by Will Denayer, Flassbeck Economics International
This text deals with strategy, but strategy cannot be seen separate from people and their histories and actions. SYRIZA has always been an uneasy conglomerate of groups of many political persuasions, but ever since it came to power in January 2015, until its capitulation seven months later, two main fractions fought a fierce fight. On one side, there was the heterogeneous left, which wanted to make good on the electoral promise (the Thessaloniki program): there was going to be no austerity any longer, Greece would negotiate a debt write off and if the Troika pushed the country to the brink, the group advocated leaving the euro zone. The leadership, on the other side, also wanted to end austerity. But under no condition was it willing to exit the euro zone.
As Lapavitsas explains, the Syriza leadership convinced itself that if it rejected a new bailout, European lenders would buckle in the face of financial and political unrest. The mastermind of this strategy was Yanis Varoufakis. He negotiated with the lenders for more than six months. But Greece could not negotiate effectively without an alternative plan, including the possibility of exiting the euro zone. Creating its own liquidity was the only way to avoid the Troika’s headlock. That would be far from easy, of course, but at least it would have offered the option of standing up to the catastrophic bailout strategies. The Syriza leadership would have none of it (see here).
‘SYRIZA failed,’ writes Lapavitsas, ‘not because austerity is invincible, nor because radical change is impossible, but because, disastrously, it was unwilling and unprepared to put up a direct challenge to the euro. Radical change and the abandonment of austerity in Europe require direct confrontation with the monetary union itself. For smaller countries this means preparing to exit, for core countries it means accepting decisive changes to dysfunctional monetary arrangements’ (see here and also here for his views about a Grexit).
Today Varoufakis is back as the initiator of DiEM2025 (Democracy in Europe). The former Greek minister of finance enjoys a lot of credibility with the European left. Much of this credibility is based on the urban myth that the SYRIZA government put up a heroic fight with the undemocratic powers in Europe that showed no economic insight, no consideration to the fate of the Greek people and blatant disrespect for democracy.
The same discourse now is being propagated again. In 2015, there was ultimately ‘no choice’ for the Greek government than to accept the Troika’s conditions. Today, DiEM2025 wants to reform the EU institutions. There is, again, ‘no choice.’ A fight at the national level is impossible, the left has to unite all over Europe and fight the EU institutions head on. DiEM2025’s aim is ‘to democratise the EU in the knowledge that it will otherwise disintegrate at a terrible cost to all’ (see here). Only two other ‘dreadful options’ remain: a retreat into the assumed antiquated ‘cocoon of the nation-state’ or ‘surrender’ to the European oligarchy. DiEM2025’s goal is ‘to convene a constitutional assembly’ where Europeans will deliberate on how to bring forward, by 2025, a fully fledged European democracy, featuring a ‘sovereign parliament’ that ‘respects national self-determination and shares power with national parliaments, regional assemblies and municipal councils’ (see here). This is, as Varoufakis admits in The Independent, indeed ‘utopian.’ But, he continues, it is ‘a lot more realistic than trying to maintain the system as it is’ or ‘trying to leave.’ Whether you’re Greek or British, ‘escape’ is impossible (see here and here). Does this ring a bell?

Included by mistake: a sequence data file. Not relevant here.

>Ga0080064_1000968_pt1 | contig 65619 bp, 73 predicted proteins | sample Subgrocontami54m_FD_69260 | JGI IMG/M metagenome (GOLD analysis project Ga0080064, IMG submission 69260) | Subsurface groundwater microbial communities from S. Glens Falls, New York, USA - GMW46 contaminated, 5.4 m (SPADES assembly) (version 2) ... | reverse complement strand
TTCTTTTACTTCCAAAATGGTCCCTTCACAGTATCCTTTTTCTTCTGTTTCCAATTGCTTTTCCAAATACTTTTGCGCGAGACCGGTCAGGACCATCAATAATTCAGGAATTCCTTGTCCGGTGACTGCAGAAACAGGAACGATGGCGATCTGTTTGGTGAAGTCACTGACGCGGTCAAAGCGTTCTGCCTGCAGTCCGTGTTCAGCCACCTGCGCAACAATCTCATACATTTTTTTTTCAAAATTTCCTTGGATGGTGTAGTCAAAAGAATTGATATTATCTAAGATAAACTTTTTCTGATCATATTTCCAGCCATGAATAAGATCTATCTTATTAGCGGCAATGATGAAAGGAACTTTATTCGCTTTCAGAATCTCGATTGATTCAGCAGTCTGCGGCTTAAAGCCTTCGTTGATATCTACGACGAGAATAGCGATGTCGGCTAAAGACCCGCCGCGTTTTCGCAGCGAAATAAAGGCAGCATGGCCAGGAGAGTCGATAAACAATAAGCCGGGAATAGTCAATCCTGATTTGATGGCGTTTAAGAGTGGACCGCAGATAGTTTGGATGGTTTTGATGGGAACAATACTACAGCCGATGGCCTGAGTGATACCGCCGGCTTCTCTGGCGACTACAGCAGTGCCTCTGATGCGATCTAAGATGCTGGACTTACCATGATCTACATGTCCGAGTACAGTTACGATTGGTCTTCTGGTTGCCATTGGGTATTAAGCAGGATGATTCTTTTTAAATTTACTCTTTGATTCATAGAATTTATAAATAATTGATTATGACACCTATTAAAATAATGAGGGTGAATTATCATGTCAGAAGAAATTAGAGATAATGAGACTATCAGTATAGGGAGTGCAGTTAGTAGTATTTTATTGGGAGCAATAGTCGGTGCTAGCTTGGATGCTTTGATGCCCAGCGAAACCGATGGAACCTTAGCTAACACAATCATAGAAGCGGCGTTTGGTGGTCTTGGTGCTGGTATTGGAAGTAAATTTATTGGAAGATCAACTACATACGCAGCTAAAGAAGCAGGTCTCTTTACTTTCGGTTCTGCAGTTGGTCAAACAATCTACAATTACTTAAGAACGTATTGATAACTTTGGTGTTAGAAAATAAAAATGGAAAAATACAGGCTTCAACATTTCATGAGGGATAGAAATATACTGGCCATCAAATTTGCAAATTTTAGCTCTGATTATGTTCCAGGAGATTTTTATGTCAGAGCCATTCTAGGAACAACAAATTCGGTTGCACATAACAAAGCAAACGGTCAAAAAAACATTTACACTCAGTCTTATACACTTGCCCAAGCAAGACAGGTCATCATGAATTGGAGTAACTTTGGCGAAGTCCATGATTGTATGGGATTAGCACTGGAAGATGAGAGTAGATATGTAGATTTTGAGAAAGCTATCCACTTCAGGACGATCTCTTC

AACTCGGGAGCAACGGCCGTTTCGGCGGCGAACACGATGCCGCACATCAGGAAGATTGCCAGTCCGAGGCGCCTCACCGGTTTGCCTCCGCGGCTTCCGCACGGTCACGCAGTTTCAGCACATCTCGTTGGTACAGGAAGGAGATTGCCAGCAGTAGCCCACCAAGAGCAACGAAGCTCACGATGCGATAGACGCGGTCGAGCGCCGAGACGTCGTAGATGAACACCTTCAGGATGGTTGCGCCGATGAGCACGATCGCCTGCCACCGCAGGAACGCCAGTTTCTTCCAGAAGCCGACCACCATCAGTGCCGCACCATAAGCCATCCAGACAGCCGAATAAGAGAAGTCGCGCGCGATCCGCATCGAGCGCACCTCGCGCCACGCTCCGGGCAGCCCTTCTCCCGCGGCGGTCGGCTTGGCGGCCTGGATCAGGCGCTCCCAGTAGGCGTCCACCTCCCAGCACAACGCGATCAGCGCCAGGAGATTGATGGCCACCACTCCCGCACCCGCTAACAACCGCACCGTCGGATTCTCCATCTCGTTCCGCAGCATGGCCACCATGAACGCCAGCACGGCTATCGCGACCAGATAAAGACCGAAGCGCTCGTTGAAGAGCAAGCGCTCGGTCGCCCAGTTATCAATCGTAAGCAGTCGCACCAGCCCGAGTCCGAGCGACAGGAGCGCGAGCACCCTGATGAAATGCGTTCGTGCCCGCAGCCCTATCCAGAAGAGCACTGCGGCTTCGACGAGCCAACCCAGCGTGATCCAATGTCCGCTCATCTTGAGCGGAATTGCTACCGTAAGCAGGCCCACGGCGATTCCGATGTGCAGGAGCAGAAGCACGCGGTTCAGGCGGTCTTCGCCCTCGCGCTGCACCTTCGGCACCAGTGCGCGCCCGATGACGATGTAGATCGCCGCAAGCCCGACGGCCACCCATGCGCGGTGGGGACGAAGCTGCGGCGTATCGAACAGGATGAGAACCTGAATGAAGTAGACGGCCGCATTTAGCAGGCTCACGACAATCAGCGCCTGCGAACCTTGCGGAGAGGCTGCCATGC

DiEM2025’s ‘supra-national democracy’ system should rest on ‘a significantly empowered European parliament, which should be the sole initiator of European legislation’, alongside ‘a completely reformed executive branch, including a directly elected European president.’ This system would guarantee that the Commission would implement policies that are based on the will of the people. Everything must rest on the electoral results of new and truly transnational European parties (here and here).
Some problems have to be noted here. To start with, the proposal assumes, bizarrely, that there is a causal link between empowerment of the parliament and political and ideological change. But why would this be the case? Will Europeans elect a more left leaning parliament once the powers of this institution increase? How will this empowerment of the EP come about? The EP cannot do it itself, so much more is needed. Why concentrate upon the EP to begin with? Such a change can only come about when the power relations within the Commission and the two Councils change. Indeed, what is needed is a near complete overhaul of the European political institutions in globo. And this can only happen as a result of changes at the national level. Why then concentrate upon the supra-national level to start with?
DiEM2025 has a strategy (if you like) to achieve political change. The new European supra-national democracy needs to go in hand with the creation of a ‘post-national or supranational electorate’. But how would this work? As Thomas Fazi rightly notes, it is evident that for the great majority of ordinary European citizens linguistic barriers and cultural differences impair the opportunity for political participation at a supranational level (see here). This may be obvious, but it is a real concern. Why do we need such parties? What can they achieve that others cannot?